Singapore Companies

Singapore Companies

Singapore has one of the highest rates of literacy in the world and there is a continuous demand for high quality publications ranging from newspapers, magazines, periodicals, and books.

Moreover, factors such as a strong IP protection regime, ease of business set up, and availability of human resources makes it an ideal hub for the publishing industry. As a result, Singapore is a thriving hub for both international as well as home-grown publishing companies. Some notable industry players that have set up operations in Singapore include Reed Elsevier, McGraw-Hill Education, Cambridge University Press and local big wigs such as World Scientific Publishing, Marshall Cavendish, and SPH Magazines.

Singapore Tourism Board (STB) forecasts tourism receipts to be in the range of S$22.0 to $22.4 billion (0 – 2%) and international visitor arrivals in the range of 15.2 to 15.7 million (0 – 3%) for 2016.

Global economic growth may be hampered by the slower growth momentum of the Chinese and US economies as well as uncertainties such as ongoing reforms in China and the impact of the normalisation of the US monetary conditions. Increasing regional competition will also pose challenges to Singapore’s tourism sector.

Given the attractive and lucrative business potential this sector has to offer, increasing number of individuals and foreign institutions are striving to tap the market by setting up academic or non-academic private schools, kindergartens/nurseries, childcare centres and other related services.

With the aim of streamlining the education industry and its diverse players, the Singapore Government has laid down certain regulations and statutory requirements for entrants to this sector. Overall, Singapore schools offering private education are classified into the following broad groups

The import of certain “sensitive” goods into Singapore are subject to the control of Controlling Agencies and are known as controlled goods. This article provides an overview of the licensing requirements for importing controlled goods into Singapore.

The following goods are subject to control by relevant authorities in Singapore and require an import permit or authorization from the relevant government agencies. According to the Singapore Customs Department, a broad list of controlled goods includes the following

The construction industry is one of the key pillars of Singapore’s economy. The country has witnessed a strong construction demand over the last few years owing to large scale public sector projects such as the construction of MRT lines, public housing projects, building of business parks as well as private sector projects such as the construction of private residential property, shopping malls, hotels, etc.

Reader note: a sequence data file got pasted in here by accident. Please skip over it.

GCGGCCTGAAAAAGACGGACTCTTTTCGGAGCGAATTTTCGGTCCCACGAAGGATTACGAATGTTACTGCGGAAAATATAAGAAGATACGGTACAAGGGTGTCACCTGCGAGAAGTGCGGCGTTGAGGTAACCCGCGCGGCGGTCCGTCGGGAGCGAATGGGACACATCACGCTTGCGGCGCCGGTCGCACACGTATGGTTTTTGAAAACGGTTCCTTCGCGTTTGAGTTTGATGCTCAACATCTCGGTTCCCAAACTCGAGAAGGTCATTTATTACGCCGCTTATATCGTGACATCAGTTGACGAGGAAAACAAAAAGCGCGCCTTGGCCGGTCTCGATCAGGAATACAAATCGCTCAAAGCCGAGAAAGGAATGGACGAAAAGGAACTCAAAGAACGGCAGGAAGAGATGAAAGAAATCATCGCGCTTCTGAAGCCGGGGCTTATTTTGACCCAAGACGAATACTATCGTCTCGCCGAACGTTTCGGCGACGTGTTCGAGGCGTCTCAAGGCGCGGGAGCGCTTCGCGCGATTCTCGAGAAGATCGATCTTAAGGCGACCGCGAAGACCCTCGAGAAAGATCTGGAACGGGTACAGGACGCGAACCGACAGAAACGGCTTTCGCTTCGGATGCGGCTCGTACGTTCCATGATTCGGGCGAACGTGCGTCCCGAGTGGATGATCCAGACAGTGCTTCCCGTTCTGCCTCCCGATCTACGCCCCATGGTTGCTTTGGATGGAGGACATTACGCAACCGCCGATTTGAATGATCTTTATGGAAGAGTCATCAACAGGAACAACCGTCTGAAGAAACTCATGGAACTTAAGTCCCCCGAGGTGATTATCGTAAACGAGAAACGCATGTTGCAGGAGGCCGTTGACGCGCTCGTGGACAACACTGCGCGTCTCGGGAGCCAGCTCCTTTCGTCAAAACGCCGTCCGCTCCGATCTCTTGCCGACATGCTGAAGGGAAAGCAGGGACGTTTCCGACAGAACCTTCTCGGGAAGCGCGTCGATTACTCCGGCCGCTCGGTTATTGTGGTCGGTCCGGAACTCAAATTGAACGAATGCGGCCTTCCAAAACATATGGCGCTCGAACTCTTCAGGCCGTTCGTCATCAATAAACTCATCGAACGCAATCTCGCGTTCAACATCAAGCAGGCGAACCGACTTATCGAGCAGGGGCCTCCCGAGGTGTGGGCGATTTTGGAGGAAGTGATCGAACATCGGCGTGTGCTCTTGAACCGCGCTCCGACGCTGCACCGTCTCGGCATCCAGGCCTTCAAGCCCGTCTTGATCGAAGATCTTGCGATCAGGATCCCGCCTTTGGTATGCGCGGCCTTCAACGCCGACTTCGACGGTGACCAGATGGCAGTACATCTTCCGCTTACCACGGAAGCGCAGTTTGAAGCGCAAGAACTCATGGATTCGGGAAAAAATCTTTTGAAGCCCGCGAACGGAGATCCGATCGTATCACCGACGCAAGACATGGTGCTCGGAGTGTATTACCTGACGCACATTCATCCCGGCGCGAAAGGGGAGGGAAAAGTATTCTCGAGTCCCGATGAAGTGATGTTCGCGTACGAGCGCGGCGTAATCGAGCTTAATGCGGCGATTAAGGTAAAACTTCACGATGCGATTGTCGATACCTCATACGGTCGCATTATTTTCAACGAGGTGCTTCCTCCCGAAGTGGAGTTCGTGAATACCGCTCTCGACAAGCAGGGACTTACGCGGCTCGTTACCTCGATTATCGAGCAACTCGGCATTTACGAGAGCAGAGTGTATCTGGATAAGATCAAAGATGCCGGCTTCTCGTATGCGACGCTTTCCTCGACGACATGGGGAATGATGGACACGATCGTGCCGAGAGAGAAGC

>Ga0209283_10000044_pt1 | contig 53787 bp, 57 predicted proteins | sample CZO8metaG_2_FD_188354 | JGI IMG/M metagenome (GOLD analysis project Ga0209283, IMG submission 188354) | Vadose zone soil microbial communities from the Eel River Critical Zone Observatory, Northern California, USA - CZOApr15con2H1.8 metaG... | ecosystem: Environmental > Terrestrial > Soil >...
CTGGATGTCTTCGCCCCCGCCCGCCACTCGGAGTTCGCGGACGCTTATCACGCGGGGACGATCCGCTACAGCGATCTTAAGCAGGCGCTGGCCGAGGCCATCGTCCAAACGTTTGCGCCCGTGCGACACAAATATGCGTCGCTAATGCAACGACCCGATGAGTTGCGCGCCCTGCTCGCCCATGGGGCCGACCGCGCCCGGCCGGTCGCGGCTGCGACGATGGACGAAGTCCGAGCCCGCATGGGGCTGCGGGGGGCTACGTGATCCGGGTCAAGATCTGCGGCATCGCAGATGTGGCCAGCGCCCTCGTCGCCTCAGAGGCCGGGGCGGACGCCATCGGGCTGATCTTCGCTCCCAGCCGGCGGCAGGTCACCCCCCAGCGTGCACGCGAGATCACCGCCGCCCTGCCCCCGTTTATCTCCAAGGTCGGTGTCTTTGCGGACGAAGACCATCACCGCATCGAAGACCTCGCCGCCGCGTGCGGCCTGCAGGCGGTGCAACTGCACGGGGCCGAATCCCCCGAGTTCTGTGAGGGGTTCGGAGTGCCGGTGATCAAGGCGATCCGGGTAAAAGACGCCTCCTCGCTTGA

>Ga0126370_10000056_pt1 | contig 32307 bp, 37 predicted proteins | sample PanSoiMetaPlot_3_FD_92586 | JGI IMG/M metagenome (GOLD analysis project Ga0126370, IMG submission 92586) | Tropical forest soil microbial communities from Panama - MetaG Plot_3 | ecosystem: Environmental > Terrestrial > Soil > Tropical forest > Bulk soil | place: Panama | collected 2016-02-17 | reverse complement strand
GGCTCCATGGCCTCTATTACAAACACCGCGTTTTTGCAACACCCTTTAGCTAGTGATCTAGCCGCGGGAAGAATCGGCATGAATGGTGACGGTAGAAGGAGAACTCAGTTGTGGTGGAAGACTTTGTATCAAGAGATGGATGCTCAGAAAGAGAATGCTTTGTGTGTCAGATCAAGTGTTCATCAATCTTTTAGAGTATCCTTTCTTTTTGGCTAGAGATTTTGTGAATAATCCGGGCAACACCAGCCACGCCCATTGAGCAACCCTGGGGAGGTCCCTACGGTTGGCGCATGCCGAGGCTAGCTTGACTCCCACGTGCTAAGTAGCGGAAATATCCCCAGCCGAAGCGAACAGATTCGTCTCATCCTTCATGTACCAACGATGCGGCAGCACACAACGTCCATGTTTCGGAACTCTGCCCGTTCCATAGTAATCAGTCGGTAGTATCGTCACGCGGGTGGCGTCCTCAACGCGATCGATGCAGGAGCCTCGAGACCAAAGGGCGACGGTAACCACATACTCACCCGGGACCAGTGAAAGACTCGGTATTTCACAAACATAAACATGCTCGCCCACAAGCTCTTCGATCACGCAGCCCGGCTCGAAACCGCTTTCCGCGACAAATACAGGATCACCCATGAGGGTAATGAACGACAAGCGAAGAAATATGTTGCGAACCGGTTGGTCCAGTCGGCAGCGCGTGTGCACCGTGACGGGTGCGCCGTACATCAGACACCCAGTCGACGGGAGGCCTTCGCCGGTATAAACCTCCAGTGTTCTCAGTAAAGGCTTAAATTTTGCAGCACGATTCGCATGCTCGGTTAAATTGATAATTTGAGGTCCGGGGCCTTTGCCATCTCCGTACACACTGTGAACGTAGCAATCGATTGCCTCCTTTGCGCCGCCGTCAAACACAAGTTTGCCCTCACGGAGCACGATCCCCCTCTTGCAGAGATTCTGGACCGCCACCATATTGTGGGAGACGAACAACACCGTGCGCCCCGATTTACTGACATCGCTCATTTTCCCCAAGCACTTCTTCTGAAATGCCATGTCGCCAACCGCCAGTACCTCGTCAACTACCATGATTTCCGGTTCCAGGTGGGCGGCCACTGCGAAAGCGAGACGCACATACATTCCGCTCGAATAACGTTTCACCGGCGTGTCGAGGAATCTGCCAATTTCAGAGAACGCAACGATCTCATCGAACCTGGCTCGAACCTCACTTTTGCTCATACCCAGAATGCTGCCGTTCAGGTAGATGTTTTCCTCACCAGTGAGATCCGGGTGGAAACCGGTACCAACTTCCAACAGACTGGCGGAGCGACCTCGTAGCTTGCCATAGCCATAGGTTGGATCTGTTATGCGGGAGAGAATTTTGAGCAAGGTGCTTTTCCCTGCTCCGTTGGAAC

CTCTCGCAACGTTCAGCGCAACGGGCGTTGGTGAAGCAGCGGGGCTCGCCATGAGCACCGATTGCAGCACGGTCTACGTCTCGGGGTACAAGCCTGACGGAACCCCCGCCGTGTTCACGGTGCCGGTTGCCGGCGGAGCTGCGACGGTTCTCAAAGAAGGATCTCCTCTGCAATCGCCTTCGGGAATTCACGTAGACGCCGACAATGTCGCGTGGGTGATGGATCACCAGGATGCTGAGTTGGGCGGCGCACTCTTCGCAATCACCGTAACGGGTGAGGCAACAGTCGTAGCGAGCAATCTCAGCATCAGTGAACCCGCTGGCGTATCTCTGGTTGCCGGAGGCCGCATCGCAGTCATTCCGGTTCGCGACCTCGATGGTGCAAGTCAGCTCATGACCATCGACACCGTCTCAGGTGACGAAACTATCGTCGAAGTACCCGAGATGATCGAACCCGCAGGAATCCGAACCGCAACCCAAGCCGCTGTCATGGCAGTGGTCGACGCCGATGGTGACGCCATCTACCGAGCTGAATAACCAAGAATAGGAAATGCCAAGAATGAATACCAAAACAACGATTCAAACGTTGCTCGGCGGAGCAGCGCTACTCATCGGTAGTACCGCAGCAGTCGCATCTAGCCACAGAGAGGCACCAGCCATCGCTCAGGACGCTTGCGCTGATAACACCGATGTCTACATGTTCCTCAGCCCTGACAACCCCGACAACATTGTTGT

According to official figures, there was a 20% y-o-y increase in Singapore’s construction demand from S$27.2 billion in 2016 to S$27-34 billion in 2016. The authorities anticipate a total construction demand in the range of S$27.2 billion to S$27-34 billion for the year 2016.

The spa industry is an important part of Singapore’s health and wellness sector and is one of the few businesses to have demonstrated resilience during the economic crisis. Singapore’s spa industry is reported to be valued at S$140 million a year and this figure is growing year-on-year. Record high tourist arrivals and the growing affluence of individuals has given an impetus to the spa industry in Singapore.

Spa-goers are loosening their purse strings and are spending thousands of dollars on exotic treatments and multiple-treatment packages. Singapore’s spa market not only caters to women but is also seeing a rise in the number of men who are willing to pamper themselves with luxurious treatments.

An employment agency in Singapore is a company that helps other companies with their recruitment and staffing needs, normally acting as the middle party between employer and potential employee.

An employment agency could be engaged in placement of local as well as foreign candidates starting from junior level positions to top-level executives. With Singapore encouraging foreigners from executive and middle-management levels to manual laborers to work in the country, there are numerous small and big placement agencies and head hunting firms to help Singapore companies meet their staffing needs.

Retail outlets are shops or stores where business owners sell merchandise directly to consumers. According to the latest retail sales index released by the Singapore Department of Statistics, Singapore’s retail sales excluding automobiles increased 0.3% year-on-year in December 2016.

According to EnterpriseOne, Singapore’s retail sector comprised of 20,300 retailers, 115,500 workers and grossed S$40.7 billion in 2008, the year of the Great Recession. This article provides information on how to setup a retail outlet in Singapore. Kindly note that the information provided here is for general guidance only and is not meant to replace professional advice.

With over 5000 shipping companies contributing about 7% of the GDP, Singapore is a leading International Maritime Centre, connected to more than 600 ports in over 120 countries. Given its reputation as a premier global port, Singapore is the preferred choice for many wanting to establish shipping or maritime business operations.

For most small to medium sized companies, uncertain of the legal requirements, setting up a shipping company is often viewed as a daunting process. This guide acts as a reference, providing you with a starting point on the minimum legal requirements that you need to be aware of while setting up your shipping/maritime business operations in Singapore.